Streaming the Olympics Shouldn’t Be This Tricky

NBCU’s Peacock presents a challenging and ultimately disappointing user experience

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Last year, the 2020 Olympics were meant to help launch NBC’s new streaming platform, Peacock, but instead, sat the year out due to COVID. For an Olympics originally destined to be tied to a streaming service in an on-demand world, it seems stuck in a prime-time linear TV world, a category that has been on the decline for years. A Trade Desk survey at the beginning of the year predicted that 27% of U.S. households would cut their pay TV subscriptions by the end of the year, which is almost double the number of people who reported cutting the cord in 2020.

Ultimately, COVID added accelerant to the cord-cutting trends that were already afoot. Live sports have traditionally been held up as one of the strongest pay TV retention drivers. Last year, however, live sports were severely curtailed due to the pandemic. Now, almost 39% of sports fans are watching live sports events via connected TV such as ad-supported streaming and social media platforms.

And so, this year, NBCUniversal had a significant opportunity to put the spotlight on Peacock. At the same time, the company was absorbed with the immense ad revenue potential across all platforms. And so, a hybrid viewing model of broadcast and streaming options came to be. Inevitably, offering 7,000 hours of events between two broadcast networks, six cable networks and multiple digital platforms was bound to be challenging and a bit messy.

Give me on demand

I grew up in a prime-time world filled with Cheers, ER and Seinfeld. However, those days are behind us, and consumer-led viewing calls for giving viewers the ability to watch what they want, whenever they want it. The NBC broadcast network serves as the cornerstone of Olympics viewing and highlights the prime-time time slot with 17 nights of consecutive coverage. That said, even saying the word “prime time” appears dated, like asking where the telephone booth is at the mall. Not a great look for a network trying to highlight its innovations in streaming.

This isn’t the hope in streaming. It’s the expectation.

Even on Peacock, watching whenever you want isn’t possible. As I write this, I’m watching the women’s gymnastics all-around final on Peacock live, but if you miss that, you will have to wait for the replay after 9 p.m. If I paid for Peacock and couldn’t watch live, I would need to wait for the replay after the prime-time airing on NBC at 8 p.m. For cord cutters, this misses the mark. The replay should be immediately offered for viewers to watch whenever they want. This isn’t the hope in streaming. It’s the expectation, which is exactly why Peacock has been slammed in Reddit comments.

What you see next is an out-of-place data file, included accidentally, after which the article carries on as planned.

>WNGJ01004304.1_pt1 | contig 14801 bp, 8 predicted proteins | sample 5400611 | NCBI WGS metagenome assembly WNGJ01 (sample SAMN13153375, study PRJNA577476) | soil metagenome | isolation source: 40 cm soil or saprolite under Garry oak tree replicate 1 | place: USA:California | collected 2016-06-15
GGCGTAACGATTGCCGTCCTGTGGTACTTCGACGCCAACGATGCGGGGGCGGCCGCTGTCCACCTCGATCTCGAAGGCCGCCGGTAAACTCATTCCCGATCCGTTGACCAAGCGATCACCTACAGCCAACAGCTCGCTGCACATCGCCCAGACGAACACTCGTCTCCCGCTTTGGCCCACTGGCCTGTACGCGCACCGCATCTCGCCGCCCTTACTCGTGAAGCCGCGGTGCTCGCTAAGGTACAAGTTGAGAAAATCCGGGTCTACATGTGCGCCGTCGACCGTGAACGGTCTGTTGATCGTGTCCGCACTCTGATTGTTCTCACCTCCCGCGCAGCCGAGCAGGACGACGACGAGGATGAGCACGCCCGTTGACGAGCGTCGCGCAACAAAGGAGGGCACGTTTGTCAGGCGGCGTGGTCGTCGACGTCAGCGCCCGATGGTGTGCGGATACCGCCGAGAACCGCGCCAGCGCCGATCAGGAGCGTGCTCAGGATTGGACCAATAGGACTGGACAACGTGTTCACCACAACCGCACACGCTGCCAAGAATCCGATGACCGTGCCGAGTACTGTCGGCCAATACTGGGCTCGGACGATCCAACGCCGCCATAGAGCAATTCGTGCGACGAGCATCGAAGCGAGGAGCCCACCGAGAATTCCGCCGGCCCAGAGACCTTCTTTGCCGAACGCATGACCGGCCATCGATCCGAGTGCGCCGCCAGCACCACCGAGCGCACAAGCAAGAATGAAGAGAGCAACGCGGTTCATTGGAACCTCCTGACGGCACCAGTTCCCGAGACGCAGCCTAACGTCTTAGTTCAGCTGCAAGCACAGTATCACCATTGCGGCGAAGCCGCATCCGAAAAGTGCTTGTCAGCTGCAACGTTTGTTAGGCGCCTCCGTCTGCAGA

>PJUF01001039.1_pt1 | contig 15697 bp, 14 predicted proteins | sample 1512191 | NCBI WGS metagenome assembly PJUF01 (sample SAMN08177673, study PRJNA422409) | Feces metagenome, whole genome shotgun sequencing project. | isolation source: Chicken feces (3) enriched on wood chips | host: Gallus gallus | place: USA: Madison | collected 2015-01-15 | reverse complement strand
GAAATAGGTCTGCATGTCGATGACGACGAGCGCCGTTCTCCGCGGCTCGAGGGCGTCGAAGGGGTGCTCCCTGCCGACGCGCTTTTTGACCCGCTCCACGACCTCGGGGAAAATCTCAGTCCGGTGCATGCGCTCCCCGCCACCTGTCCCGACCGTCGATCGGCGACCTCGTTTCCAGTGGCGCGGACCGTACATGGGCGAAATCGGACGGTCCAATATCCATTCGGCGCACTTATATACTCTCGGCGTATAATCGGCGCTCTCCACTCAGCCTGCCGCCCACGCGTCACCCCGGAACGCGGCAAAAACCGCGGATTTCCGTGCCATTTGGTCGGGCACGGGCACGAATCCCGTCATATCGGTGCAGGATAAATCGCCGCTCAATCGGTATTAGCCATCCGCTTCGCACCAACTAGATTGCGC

In addition, the entire Peacock Olympics strategy seems to be built akin to a linear TV menu with ‘Tokyo Now’ serving as the main live network available from 6 a.m.-11 a.m. Replays are only available to paying customers at either $4.99 per month with ads or $9.99 per month without ads. Crafting a free strategy for a subscription service is like setting up a good cliffhanger in a TV show, leaving the customer breathless for more. As a free Peacock user, I can’t even see a tile for a replay of what I watched this morning until tonight. So, some viewers may think that the replay is simply not available at all.

Search without discovery

Events are listed with their run times but there is no indication as to when that match initially happened.Search for “Gymnastics” on

I now consider searching for specific events to be an Olympic sport of its own. Google offers some customized search results, which are helpful, but if I try to search within Peacock, NBC Sports or, I go down a spiral of investigation that leaves me exhausted. Events are listed with their run times, but there is no indication as to when that match initially happened. Instead of the most recent events being at the top of the search results, the most current events are at the end of the results. All these small missteps lead to a challenging experience for viewers to find what they are looking for and inevitably friction that may lead them to abandon and look for other options.

Too many commercials

I’d love to see an analysis of the ad load from this Olympics versus 2016 in Rio but regardless, it feels like too many ads. The worst offense to me is when the ad is wrapped around video from the competition. Those who shelled out $9.99 a month for the Premium ad-free version of Peacock are faced with a black screen during the ad breaks. Ouch.

No connection to social commentary

Rather than a platform like TikTok or Twitter owning the social commentary at the Games, why not integrate these social platforms into Peacock? Engagement would be higher if these conversations were to be empowered natively versus on outside platforms. Don’t get me wrong, I love Kevin Hart and Snoop Dogg’s expert assessments, but social media users know better than anyone that the comments are often better than the video itself.

Peacock’s retention opportunity

This week, Comcast reported that Peacock had 54 million customer sign-ups at the end of Q2—a 50% jump from the company’s previous quarter when the company reported 42 million sign-ups. With more sign-ups expected before the start of the Olympics on July 23, the vital objective should be retaining active users on the platform. With Peacock creating a confusing viewer experience, its spotlight moment is a bit dimmer than I had expected.

That said, the challenge for any streaming service is to retain viewers once acquired, and in this instance, that takes the right viewing experience as well as enough parallel programming choices for viewers to remain engaged.